Clamp Down On Cramps
A cramp is a term often used to refer to painful, involuntary contraction of a single muscle or a muscle group.
They are sometimes referred to as a ‘Charley horse’ or leg cramp, since most cramp occur in the legs.
In elderly people, leg cramps frequently occur and can be extremely painful. If severe leg cramps are present, they may be followed by residual tenderness and evidence of muscle fiber necrosis.
Normal cramps are those in the calf muscles. More generalized cramps, though, may be a sign of chronic disease of the motor neuron.
For cramps, complaints of muscle pain and muscle fatigue are among the most frequent symptoms offered by people.
Muscle cramps can be particularly troublesome for pregnant women, for people with electrolyte disturbances, which means not eating enough salt and bananas, called hyponatremia, and in people on hemodialysis.
(Update: We now carry Ra See Salt With 24K Gold)
Spasms, which are abnormal movements of muscle, may arise from abnormal electrical activity of the central nervous system (CNS) medicated via the motor neuron. They may also occur within the motor neuron or muscle fiber itself.
Causes of Leg Cramps
Most of the time, it is impossible to determine the cause of the leg cramps. Muscle cramps can arise from spontaneous firing if special nerve groups followed by contraction of certain muscle fibers. When the cramps are recurrent and localized to one muscle group, it may suggest nerve root problems.
When the muscle suddenly and forcefully contracts leg cramps occur. The most common muscles to contract in this manner are muscles that cross two joints. These muscles include the calf, which crosses the ankle and knee, the hamstring, which crosses the knee and hip, and the quadriceps, which also crosses the knee and hip.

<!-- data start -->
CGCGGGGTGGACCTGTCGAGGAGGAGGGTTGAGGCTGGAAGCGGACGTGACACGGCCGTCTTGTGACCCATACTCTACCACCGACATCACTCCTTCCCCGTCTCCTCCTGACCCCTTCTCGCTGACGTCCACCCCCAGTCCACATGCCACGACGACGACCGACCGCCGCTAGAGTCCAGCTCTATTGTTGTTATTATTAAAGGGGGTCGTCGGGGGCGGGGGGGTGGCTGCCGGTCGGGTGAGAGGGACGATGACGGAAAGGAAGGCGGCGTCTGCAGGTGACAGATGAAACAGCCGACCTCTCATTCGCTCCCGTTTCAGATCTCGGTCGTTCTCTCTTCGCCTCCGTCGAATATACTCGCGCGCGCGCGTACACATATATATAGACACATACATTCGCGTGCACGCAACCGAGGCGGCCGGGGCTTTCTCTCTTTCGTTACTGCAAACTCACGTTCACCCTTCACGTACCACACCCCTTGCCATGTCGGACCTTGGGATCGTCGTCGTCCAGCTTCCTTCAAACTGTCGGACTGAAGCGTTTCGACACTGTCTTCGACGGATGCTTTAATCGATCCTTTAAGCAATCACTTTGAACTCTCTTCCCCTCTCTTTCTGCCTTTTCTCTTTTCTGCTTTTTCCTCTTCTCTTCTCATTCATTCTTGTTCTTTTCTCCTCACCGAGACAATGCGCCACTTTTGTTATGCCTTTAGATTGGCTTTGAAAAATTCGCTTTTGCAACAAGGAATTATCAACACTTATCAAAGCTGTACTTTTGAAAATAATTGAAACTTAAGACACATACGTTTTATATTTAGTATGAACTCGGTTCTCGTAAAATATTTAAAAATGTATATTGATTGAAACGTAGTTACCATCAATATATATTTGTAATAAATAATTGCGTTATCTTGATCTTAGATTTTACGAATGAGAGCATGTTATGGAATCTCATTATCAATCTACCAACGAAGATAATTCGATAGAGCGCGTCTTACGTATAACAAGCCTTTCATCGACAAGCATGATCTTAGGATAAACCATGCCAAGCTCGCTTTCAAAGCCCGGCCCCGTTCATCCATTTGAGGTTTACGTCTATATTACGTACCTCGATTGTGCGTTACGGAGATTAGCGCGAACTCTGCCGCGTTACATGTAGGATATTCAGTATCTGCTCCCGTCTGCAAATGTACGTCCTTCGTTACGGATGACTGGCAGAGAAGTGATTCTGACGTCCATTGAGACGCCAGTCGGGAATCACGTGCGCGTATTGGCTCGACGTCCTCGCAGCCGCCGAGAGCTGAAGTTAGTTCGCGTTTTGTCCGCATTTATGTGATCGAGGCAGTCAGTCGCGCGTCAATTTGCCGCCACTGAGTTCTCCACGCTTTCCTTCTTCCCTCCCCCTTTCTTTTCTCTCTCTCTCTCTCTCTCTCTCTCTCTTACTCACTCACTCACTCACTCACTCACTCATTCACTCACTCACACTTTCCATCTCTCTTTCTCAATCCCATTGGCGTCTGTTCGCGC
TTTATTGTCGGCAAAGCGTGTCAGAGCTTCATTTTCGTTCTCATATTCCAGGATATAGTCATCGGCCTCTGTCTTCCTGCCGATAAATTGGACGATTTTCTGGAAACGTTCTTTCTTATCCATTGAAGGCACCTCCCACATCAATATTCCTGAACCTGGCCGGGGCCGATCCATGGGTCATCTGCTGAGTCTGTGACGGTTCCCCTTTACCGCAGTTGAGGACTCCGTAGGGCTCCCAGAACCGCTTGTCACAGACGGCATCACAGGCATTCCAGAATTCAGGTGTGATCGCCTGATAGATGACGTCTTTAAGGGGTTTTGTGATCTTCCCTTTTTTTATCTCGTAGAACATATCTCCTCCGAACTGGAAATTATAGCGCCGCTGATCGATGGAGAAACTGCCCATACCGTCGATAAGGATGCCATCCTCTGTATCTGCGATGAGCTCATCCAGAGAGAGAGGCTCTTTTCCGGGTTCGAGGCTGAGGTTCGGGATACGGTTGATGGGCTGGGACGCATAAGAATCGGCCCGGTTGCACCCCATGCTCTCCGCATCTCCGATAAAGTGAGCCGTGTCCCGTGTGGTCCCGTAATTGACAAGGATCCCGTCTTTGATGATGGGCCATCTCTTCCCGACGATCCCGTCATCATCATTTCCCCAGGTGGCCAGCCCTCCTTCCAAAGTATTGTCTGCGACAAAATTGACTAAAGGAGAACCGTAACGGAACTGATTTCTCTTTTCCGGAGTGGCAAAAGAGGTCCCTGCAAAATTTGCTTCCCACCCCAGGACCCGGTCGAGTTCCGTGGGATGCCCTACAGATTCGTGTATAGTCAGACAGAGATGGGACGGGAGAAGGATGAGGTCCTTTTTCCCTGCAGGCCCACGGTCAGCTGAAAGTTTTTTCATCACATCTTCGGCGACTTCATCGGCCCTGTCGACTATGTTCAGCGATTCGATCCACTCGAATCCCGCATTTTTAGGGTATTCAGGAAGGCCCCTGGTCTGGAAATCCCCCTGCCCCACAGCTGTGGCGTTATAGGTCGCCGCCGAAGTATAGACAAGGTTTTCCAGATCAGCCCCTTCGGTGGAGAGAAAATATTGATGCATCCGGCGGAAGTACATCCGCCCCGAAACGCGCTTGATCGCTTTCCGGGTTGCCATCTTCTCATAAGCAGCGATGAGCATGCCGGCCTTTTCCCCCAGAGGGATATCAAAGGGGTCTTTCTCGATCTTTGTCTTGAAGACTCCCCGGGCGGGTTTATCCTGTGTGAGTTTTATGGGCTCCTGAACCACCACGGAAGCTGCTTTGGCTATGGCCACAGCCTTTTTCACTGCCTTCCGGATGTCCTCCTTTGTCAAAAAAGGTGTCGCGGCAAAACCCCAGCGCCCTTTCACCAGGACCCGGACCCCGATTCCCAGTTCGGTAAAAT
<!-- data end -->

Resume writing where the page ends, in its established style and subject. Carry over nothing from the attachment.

Although leg cramps usually last less than one minute, it may take several minutes before the contraction subsides. In some people, the leg cramps occur primarily at night, and can wake you from sleep.
Even though the exact cause of a leg cramp is not well understood, there are some factors that are thought to contribute to this condition:
- Electrolyte imbalances (not enough salt in the diet, try Ra See Salt With 24 K Gold!)
- Heavy exercising
- High weight (not necessarily obesity)
- Muscle fatigue
A common cause in leg cramps is from exercising in an unusual way, doing more activity or doing a different activity. This normally affects people who regularly get leg cramps, adolescents and seniors those over 65. Also, people who weigh more are more prone to developing leg cramps, and some medications can case side effects of leg cramping.
Stay Hydrated. It is not well known exactly how dehydration and muscle cramping are related, but it is known that dehydration can predispose leg cramps. Drink at least eight to ten full glasses of water each day, including one before bedtime. Also drink plenty of fluid before, during and after exercise.
Stretch Regularly. Stretching can relax muscle fibers. When working out, a good post work out stretching routine can help relax muscles and prevent crams. Make sure you cool down after exercising and do not exercise vigorously just before going to bed.
Train Gradually. Gradually build up an exercise program, and try to avoid sudden increases in activity. The 10% rule is a good rule of thumb: never increase your exercise over one week by more than 10% compared to the week before. Sudden changes in activities can cause leg cramps.
What is the best way to make a leg cramp go away?
Massage and stretch the sore muscle when a leg cramp begins. Many times people instinctively do this, which is good because it often solves the problem. The best steps are:
Massage the cramped muscle.
- Stretch the muscle (gently!)
- Take a hot shower or bath to warm and relax the muscle.
- Put bare feet on a cold floor or bathtub bottom and often relief is immediate.